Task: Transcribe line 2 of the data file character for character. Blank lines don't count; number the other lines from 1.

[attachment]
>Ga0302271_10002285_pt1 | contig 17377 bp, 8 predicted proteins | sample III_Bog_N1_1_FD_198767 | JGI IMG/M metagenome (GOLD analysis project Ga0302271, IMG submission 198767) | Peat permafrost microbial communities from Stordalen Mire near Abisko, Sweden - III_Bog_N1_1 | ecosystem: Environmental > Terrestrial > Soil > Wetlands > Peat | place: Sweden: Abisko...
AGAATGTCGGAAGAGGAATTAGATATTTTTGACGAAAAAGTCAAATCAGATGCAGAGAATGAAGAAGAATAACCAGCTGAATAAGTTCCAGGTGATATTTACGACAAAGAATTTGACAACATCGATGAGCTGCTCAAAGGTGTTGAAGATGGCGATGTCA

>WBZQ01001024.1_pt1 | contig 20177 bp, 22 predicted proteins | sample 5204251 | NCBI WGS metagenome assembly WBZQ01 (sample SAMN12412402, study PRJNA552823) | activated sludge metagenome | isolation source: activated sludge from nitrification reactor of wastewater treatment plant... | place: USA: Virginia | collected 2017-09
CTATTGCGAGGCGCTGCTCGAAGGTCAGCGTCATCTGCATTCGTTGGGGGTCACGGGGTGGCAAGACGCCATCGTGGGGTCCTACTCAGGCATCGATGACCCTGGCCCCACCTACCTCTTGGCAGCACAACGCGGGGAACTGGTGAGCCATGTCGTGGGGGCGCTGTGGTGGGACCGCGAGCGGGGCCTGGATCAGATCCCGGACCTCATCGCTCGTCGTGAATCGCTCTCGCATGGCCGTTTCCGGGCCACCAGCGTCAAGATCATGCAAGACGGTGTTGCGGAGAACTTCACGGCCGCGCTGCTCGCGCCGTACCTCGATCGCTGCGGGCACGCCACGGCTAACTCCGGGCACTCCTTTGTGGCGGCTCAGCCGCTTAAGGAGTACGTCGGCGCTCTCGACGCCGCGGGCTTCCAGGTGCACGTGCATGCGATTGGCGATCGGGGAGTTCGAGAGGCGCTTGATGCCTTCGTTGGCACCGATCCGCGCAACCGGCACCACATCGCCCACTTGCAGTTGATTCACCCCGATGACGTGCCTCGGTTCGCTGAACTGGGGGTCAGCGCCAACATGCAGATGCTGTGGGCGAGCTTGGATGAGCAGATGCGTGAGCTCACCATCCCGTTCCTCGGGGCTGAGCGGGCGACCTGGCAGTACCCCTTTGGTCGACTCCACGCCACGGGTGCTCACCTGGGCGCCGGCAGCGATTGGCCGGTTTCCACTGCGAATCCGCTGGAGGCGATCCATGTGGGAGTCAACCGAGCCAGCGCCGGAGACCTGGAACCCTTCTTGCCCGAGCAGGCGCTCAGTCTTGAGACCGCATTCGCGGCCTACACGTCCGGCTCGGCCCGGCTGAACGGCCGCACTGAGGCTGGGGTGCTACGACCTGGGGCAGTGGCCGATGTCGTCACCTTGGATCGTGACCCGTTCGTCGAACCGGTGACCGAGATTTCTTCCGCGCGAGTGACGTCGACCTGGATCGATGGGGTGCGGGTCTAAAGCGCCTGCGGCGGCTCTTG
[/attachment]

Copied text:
AGAATGTCGGAAGAGGAATTAGATATTTTTGACGAAAAAGTCAAATCAGATGCAGAGAATGAAGAAGAATAACCAGCTGAATAAGTTCCAGGTGATATTTACGACAAAGAATTTGACAACATCGATGAGCTGCTCAAAGGTGTTGAAGATGGCGATGTCA